Compared to heparin, marine sulfated polysaccharides exert their antimalarial activity in vitro at concentrations where their anticoagulant activity is low. The semi-synthetic heparin-like polysaccharide K5-NSOS-H also showed high antiplasmodial activity despite of its low anticoagulant capacity16, related to its lack of iduronic acid units which are essential to promote the interactions with antithrombin and heparin co-factor II42. However, to trace a parallel between the antimalarial and anticoagulant activities of heparin-like molecules and fucosylated chondroitin sulfates and sulfated galactan is difficult because these polysaccharides from marine organisms present serpin-independent anticoagulant properties31,32. The polysaccharides used in this work do not require fractionation and/or chemical modification after purification31 and, unlike heparin, are not derived from mammals, thus reducing the risk of contamination by human-affecting pathogens. These compounds are present at high concentrations in marine organisms and can be isolated with relatively high yields of at least ~1% dry weight. The synthesis of sulfated polysaccharides from the marine organisms used here is unfeasible because the enzymatic machinery for their synthesis is still unknown. However, sea cucumbers are already mass cultivated in several countries, especially in China, where they are used as food43. Several species of seaweeds are also commercially farmed44, and particularly the alga B. occidentalis is abundant in the northeastern coast of Brazil; almost 50% of its dry weight is sulfated galactan45, making its harvesting a feasible strategy.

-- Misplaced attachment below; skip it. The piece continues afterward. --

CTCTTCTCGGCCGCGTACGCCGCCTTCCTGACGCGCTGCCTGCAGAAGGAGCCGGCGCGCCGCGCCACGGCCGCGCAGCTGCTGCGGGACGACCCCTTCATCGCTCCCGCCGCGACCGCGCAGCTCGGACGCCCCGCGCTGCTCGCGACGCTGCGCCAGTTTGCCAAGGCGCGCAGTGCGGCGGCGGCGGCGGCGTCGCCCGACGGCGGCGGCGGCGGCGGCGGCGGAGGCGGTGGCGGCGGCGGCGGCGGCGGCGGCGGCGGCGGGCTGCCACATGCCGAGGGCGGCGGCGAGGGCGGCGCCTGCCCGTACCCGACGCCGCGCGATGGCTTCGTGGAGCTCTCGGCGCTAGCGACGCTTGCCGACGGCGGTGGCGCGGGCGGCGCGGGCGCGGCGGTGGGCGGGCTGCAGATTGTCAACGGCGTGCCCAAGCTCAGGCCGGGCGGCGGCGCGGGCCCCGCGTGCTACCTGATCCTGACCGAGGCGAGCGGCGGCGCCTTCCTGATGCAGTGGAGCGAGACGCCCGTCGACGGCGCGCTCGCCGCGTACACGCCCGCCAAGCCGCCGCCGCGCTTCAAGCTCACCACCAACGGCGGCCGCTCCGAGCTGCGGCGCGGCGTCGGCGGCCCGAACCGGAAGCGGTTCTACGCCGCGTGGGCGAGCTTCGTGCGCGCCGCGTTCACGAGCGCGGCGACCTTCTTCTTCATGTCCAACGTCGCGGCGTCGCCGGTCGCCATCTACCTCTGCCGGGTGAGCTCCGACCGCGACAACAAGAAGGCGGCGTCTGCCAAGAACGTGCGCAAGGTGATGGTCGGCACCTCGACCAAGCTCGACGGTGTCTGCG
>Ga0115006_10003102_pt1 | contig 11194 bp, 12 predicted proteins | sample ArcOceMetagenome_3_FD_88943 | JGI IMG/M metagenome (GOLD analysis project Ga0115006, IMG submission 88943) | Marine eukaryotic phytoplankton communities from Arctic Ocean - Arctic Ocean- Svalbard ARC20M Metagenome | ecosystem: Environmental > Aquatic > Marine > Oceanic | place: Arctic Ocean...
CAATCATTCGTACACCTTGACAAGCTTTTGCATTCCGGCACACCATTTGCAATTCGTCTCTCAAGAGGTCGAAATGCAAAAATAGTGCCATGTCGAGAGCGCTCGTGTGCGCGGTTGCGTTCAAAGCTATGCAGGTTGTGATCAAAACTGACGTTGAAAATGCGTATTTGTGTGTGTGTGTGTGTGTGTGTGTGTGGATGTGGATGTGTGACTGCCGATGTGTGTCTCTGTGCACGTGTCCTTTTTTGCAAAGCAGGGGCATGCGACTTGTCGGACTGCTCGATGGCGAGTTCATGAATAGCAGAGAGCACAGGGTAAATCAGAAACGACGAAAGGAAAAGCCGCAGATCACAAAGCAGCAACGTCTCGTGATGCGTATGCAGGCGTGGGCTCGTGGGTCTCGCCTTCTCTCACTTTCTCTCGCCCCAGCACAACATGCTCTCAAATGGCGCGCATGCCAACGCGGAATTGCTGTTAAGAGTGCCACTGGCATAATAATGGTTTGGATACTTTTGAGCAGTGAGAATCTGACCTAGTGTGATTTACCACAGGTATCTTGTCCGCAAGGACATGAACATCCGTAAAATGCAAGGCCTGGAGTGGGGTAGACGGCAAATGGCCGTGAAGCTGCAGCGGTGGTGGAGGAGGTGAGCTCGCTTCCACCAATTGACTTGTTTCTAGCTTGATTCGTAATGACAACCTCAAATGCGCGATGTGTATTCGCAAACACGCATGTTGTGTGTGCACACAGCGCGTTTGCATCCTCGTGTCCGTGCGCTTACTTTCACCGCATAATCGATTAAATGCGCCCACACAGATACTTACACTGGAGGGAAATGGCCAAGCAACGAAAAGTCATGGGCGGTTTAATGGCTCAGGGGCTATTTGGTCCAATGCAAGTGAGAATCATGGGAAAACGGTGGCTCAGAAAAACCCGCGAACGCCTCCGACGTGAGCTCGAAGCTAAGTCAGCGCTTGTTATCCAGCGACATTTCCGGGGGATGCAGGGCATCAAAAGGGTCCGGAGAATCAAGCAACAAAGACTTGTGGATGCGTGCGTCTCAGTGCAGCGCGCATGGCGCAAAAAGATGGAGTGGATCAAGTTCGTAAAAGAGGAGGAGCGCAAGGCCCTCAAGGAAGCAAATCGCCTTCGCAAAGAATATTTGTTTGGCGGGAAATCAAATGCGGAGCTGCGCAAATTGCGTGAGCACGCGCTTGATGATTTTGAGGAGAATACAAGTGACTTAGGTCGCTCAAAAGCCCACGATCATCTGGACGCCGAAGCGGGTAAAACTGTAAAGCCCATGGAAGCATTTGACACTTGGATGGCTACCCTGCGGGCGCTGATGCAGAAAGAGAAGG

Other already described antimalarial compounds like pentosan polysulfate, curdlan sulfate and dextran sulfate are obtained via chemical sulfation of neutral polysaccharides and show serious side effects such as thrombocytopenia, intracerebral hemorrhage and colitis46,47. Curdlan sulfate, which has been proposed as adjunct medication to conventional therapy in patients with severe malaria, has been described to possess as adverse effect an increase in APTT48. Fucoidan, also reported to have an inhibitory effect on Plasmodium growth49, had a certain level of toxicity for a murine macrophage cell line and was described to occasionally cause eye hemorrhages and death of the animals49. Although at concentrations close to their in vitro IC50s marine sulfated polysaccharides exhibited significant toxicity in endothelial cell cultures, higher in vivo amounts did not trigger observable adverse effects in mice during the first week of treatment. Consistently, FucCS can be satisfactorily administered orally50, without toxic or cumulative effects in tissue observed after daily doses to animals of 50 mg/kg for 30 days (Mourão, unpublished data). Nevertheless, the potential unspecific toxicity of sulfated polysaccharides in future antimalarial clinical applications can possibly be averted by encapsulating them in pRBC-targeted nanocapsules as it has been reported for other antimalarial agents51,52,53. In the case of heparin, the polysaccharide itself has been demonstrated to be capable of acting as targeting molecule of drug-loaded nanocarriers39, thus adding to its own antiparasitic action and potentiating therapeutic activity. Some of the pernicious effects of sulfated polysaccharides, such as the anticoagulant activity of heparin, are significantly reduced when immobilized on a substrate54. Surface plasmon resonance biosensor studies showed that covalent binding through its carboxyl groups dramatically reduced the interaction of heparin with antithrombin III55. Conjugation to nanoparticles can thus be explored as an interesting approach to reduce potential toxic side-effects.